Devise a strategy if you need to visit more than one child’s classroom.
If you have more than one child at the school, you’ll need to strategize. If your older child has already had the teacher that your younger child now has, you might decide that visiting your older child’s teacher is the priority for the evening. If both parents are able to attend, you can divide and conquer or take turns in the different classrooms.
Bring a pen and paper.
Brenda Lofton, 2006 Louisiana Teacher of the Year and a middle school math and science teacher recommends coming prepared to take notes: “If the teacher says you can contact me and these are my conference hours, you need to write down that information. Also, teachers may give information through a Power Point presentation or maybe something written on the board. So bring something to take notes with.”
“I usually go over homework procedures, discipline procedures, the different things that are expected and then give parents time to ask questions,” says Lofton.
Don’t ask specific questions about your child.
Ask any questions that you have about the curriculum, field trips or grades, but refrain from asking questions specific to your child that won’t be useful to other parents. It’s better to make an appointment for a conference to discuss your concerns one-on-one.
“It happens all the time that someone wants to ask you specifically about their child,” says Lofton. “Parents need to know that the teacher would be better prepared to answer their questions and have more time for them if they would set up a conference, instead of trying to do it at 7:30 when it’s possible that a teacher might have a young child at home and has been there all day and you may have other parents standing around. So questions are good, but they just need to be ones that address everyone’s concerns.”
Be ready to volunteer.
There will be many opportunities to sign up for volunteer activities, either for school-wide programs or in the classroom. You’ll be better prepared if you’ve already given some thought to your time constraints and how you’d like to contribute to the school community.
Denis Cruz, 2006 California Teacher of the Year, has taught in both elementary and middle school, and has seen many parents quit volunteering when their children reach middle school, often because they’re intimidated by the subject matter. “Ask the principal if there’s anything you can do to be involved in your child’s education,” suggests Cruz. “We seem to lose parents by eighth grade, but we still want their participation.”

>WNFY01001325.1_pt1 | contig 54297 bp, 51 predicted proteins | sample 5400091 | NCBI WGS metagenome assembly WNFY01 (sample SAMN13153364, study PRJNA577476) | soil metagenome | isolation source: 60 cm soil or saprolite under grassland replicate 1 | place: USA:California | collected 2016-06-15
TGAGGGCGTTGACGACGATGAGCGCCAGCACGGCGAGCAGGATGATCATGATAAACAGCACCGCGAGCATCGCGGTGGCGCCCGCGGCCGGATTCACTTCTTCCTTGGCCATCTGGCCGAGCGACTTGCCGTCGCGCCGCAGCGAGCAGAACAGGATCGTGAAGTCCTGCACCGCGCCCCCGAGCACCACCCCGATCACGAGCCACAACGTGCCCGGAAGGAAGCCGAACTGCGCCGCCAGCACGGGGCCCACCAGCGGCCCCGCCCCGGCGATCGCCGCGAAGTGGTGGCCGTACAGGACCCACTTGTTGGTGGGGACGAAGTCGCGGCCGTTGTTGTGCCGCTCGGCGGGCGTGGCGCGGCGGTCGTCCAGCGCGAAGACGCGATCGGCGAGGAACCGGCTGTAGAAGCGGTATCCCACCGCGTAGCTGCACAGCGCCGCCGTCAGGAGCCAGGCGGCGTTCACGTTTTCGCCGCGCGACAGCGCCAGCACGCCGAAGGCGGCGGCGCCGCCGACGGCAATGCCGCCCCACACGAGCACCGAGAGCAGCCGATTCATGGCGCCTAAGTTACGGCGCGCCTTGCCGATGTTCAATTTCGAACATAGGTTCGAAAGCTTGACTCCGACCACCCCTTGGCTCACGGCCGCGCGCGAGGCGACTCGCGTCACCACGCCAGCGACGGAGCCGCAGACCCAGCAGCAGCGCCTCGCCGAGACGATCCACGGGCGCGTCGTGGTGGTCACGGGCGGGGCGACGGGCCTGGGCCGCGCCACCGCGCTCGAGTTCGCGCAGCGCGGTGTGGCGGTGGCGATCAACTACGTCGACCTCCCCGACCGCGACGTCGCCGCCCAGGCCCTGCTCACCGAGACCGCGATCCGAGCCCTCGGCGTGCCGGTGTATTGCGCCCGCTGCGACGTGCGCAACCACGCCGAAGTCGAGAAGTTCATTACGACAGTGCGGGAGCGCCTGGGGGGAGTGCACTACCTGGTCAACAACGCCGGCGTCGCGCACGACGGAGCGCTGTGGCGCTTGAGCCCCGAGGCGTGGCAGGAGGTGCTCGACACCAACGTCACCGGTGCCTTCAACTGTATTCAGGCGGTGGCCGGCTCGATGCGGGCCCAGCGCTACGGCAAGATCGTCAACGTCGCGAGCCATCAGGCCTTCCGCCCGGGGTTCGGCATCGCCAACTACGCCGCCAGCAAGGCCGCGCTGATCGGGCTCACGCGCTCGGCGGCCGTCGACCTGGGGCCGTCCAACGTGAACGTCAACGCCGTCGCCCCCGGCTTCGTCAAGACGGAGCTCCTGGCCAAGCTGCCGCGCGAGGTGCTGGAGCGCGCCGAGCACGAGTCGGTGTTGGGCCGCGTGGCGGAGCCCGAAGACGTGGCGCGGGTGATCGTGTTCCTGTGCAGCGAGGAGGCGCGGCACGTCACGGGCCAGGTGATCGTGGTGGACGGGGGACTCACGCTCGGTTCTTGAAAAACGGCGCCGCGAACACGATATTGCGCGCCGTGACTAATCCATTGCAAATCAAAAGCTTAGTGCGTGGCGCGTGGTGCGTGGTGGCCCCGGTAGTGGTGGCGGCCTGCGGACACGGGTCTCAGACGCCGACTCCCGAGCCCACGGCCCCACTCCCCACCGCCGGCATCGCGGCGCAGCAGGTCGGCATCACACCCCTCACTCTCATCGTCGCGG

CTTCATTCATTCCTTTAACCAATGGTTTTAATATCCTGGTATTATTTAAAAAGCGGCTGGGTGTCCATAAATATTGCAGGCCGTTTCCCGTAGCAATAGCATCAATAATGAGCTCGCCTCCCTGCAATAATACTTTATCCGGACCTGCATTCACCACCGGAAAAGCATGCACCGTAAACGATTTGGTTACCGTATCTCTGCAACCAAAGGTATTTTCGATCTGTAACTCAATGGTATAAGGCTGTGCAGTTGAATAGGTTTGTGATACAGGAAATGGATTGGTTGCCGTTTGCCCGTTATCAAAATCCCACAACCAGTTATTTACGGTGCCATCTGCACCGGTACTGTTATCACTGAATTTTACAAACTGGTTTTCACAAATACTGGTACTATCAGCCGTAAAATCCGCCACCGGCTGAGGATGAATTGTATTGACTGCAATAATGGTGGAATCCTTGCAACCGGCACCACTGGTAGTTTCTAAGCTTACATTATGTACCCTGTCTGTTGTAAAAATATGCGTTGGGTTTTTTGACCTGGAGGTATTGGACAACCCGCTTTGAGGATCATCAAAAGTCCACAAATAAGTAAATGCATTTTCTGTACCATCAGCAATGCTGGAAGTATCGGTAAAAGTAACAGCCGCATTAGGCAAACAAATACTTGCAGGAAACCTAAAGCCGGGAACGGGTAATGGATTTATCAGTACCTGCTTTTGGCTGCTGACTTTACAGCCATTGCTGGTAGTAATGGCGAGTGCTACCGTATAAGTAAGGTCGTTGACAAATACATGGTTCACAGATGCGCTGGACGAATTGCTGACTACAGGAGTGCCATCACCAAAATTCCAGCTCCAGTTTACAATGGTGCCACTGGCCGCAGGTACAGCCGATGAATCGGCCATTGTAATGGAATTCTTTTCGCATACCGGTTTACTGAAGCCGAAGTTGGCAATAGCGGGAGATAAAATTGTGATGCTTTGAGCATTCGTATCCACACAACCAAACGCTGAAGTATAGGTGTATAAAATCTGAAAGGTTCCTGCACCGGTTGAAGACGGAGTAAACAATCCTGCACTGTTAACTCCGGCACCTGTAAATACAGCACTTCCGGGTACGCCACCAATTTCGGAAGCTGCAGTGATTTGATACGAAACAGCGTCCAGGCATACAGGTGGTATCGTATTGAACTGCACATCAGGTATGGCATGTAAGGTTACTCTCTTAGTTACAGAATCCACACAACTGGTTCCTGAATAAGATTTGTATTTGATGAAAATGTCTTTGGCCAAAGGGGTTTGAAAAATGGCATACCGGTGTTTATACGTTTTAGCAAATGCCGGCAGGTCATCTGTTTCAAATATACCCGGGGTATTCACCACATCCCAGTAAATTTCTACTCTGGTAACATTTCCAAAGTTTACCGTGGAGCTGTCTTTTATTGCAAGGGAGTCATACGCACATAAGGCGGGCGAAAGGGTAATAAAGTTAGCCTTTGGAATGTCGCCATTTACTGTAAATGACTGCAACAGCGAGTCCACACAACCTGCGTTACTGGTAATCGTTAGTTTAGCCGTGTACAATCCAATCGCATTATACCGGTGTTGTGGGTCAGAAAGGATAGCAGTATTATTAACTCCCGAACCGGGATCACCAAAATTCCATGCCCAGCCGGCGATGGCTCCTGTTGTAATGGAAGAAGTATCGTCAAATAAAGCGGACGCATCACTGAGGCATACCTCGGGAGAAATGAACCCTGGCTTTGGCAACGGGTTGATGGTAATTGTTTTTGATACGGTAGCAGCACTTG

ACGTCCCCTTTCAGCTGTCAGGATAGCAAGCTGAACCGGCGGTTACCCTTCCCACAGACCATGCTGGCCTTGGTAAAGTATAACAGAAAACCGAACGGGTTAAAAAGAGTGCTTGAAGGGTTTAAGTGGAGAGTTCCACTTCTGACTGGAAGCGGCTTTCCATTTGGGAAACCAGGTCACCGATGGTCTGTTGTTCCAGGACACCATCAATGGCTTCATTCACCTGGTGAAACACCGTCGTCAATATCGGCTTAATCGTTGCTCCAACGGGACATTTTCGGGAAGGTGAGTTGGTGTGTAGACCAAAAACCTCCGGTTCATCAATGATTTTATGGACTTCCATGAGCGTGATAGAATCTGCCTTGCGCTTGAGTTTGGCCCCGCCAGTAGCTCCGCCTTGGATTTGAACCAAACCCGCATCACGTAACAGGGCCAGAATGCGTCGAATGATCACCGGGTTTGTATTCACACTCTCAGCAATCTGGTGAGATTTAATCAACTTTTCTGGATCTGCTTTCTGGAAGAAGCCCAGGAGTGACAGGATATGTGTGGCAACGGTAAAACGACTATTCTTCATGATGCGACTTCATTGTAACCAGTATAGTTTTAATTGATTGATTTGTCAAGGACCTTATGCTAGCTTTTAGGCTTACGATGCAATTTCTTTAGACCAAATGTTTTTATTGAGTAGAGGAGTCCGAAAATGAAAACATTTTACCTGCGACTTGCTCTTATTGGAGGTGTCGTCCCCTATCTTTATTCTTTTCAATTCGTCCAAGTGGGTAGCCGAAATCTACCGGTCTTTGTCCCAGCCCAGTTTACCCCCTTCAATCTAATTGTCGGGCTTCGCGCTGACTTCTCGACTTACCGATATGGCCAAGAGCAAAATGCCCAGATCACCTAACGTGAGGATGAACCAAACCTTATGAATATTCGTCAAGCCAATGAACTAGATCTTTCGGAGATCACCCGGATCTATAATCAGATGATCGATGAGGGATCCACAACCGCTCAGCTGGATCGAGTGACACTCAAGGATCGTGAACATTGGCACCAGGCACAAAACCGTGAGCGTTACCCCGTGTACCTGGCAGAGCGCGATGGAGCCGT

Bring a note for the teacher about your child.
If your teacher hasn’t already asked for it, now is a good time to give them a letter describing your child’s personality, academic history and any areas of concern you may have. They will appreciate receiving the information.
An overview of your child’s school day
Elementary school teachers will share the typical daily and weekly schedule for the class. If you want to volunteer in the classroom, this information is helpful in determining the best time to come. For example, if the teacher asks for parent volunteers to work with struggling readers, you need to know when the class is in the classroom reading and not out for music, art, P.E. or lunch.
Knowledge of what the classroom looks like
Take a look around the classroom. Is it well-organized? Is it warm and inviting? Is there a lot of clutter? If it’s cluttered, is the clutter educational and stimulating to young minds? You can tell quite a bit about the teacher from what you see on the walls and in the bookshelves. You will also have the opportunity to look at the textbooks and any journals, portfolios and artwork the students have created.
What it’s like to sit in your child’s seat
Many teachers ask parents to sit in their child’s seat. This gives parents the opportunity to see the classroom from their child’s point of view, and it gives teachers the chance to mentally match parents with students.
The homework and discipline policies
The homework policy should include information on when homework is due, how it is evaluated and how often, how much is assigned each night and on weekends, and how much it counts towards the final grade.
How to contact the teacher
Find out how to contact the teacher and what form of communication they prefer: email, voice mail or notes.
Jeff Wright, 2006 Kentucky Teacher of the Year and a high school science teacher, urges parents to be proactive when it comes to contacting teachers. “When you look at the fact that high school teachers have around 150 students, it really does help when parents call me,” he says. “Just having a parent call and say ‘What’s his behavior like? What’s his grade like? Is he doing better for you?’ really helps a teacher.
- What is the policy on late work and make-up work? How does it affect the student’s grade?
- How do absences affect the grade?
- How do I teach my son or daughter to gain independence in elementary school?
- How can I check on my son’s or daughter’s progress in school? Do you give weekly progress reports?
- How do I know what the homework is? Is there an online homework calendar?
- Should I call or email the teacher?
- Are there field trips?
- How can I check on behavior issues?
- Is there anything you’d like me to do?
- May I volunteer in the classroom?